E-flat major

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E major
Relative key C minor
Parallel key E minor
Dominant key B major
Subdominant A major
Component pitches
E, F, G, A, B, C, D, E

The E (E-flat) major scale consists of the pitches E, F, G, A, B, C, and D. Its key signature has three flats: B, E, A.

Its relative minor is C minor, and its parallel minor is E minor.

E-flat major is often associated with bold, heroic music, in part because of Beethoven's usage. His Eroica Symphony, Emperor Concerto and Grand Sonata are all in this key. Also Beethoven's (hypothetical) 10th symphony is in the key of E-flat major. But even before Beethoven, Francesco Galeazzi identified E-flat major as "a heroic key, extremely majestic, grave and serious: in all these features it is superior to that of C."[1]

Thus, three of Mozart's completed horn concerti and Joseph Haydn's famous Trumpet Concerto are in E-flat major, and so is Anton Bruckner's Fourth Symphony with its prominent horn theme in the first movement. Another famous heroic piece in the key of E-flat major is Richard Strauss's A Hero's Life. The heroic theme from the Jupiter movement of Holst's The Planets is in E-flat major. Mahler's vast and heroic Eighth Symphony is in E-flat, and his Second Symphony also ends in the key.

Ascending and descending E-flat major Scale

This is not to say that in the Classical period E-flat major was only for bombastic music with brass. "E flat was the key [Joseph] Haydn chose most often for [string] quartets, ten times in all, and in every other case he wrote the slow movement in the dominant, B flat."[2] Or "when composing church music and operatic music in E‑flat major, [Joseph] Haydn often substituted cors anglais for oboes in this period," and also in the Symphony No. 22 in E-flat major.[3]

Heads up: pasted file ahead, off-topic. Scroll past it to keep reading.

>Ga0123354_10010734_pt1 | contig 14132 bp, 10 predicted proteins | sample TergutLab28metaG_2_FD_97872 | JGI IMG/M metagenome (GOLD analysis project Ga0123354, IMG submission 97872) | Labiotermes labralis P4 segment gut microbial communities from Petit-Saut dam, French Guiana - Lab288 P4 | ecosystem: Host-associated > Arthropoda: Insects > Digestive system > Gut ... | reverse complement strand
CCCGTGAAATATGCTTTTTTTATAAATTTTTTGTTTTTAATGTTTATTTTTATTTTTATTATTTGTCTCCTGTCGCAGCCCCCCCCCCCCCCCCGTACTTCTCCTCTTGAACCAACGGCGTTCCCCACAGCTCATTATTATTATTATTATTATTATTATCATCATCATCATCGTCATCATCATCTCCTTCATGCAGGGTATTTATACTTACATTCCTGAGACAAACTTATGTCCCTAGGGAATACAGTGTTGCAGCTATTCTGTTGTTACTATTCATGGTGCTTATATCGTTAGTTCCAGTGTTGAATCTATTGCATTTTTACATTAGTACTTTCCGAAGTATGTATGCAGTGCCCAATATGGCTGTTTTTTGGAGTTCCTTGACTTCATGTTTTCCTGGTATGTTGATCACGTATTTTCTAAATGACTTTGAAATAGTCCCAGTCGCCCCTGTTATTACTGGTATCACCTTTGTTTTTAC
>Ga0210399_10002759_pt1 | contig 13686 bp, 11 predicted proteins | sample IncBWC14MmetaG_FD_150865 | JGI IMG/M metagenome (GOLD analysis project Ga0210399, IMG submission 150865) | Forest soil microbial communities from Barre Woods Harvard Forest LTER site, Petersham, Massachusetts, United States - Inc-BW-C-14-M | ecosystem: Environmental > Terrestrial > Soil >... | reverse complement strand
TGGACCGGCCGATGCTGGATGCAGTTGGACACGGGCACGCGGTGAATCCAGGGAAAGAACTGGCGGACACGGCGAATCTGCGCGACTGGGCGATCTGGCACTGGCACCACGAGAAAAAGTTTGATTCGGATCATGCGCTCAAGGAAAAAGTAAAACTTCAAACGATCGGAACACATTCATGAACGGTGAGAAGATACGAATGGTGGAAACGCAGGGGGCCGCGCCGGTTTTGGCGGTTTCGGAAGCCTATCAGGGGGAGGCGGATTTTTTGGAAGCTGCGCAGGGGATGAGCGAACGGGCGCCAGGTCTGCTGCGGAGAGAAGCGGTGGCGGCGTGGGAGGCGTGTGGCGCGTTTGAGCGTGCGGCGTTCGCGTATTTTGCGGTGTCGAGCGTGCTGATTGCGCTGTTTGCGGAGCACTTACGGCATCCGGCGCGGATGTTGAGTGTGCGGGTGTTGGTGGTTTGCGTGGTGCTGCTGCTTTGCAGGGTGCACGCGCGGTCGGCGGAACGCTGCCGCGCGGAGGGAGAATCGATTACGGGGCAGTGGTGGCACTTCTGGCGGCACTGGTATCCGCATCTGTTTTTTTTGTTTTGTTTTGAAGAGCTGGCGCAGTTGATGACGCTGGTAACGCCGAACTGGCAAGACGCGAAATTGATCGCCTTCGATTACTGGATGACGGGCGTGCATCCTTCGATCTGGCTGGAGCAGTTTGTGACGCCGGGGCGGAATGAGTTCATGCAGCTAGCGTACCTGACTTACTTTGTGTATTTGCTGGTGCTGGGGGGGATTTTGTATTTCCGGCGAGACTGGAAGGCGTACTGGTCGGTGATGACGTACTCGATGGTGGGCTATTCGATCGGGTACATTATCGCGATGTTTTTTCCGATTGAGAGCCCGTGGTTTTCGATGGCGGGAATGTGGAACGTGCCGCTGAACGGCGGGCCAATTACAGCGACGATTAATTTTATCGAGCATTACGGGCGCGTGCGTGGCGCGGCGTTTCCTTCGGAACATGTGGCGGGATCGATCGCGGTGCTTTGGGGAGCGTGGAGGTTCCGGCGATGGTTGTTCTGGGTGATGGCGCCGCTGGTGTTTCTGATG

For Mozart, E flat major was associated with Freemasonry, "E flat evoked stateliness and an almost religious character."[4]

Well-known compositions in this key[edit]

Notes[edit]

  1. ^ Francesco Galeazzi, Elementi teorico-practici di musica (1796) as translated to English in Rita Steblin, A History of Key Characteristics in the Eighteenth and Early Nineteenth Centuries. University of Rochester Press (1996): 111
  2. ^ Paul Griffiths, The String Quartet. New York: Thames & Hudson (1983): 29
  3. ^ David Wyn Jones, "The Symphonies of Haydn" in A Guide to the Symphony, ed. Robert Layton. Oxford: Oxford University Press
  4. ^ Robert Harris, What to Listen for in Mozart. Simon & Schuster (2002): 174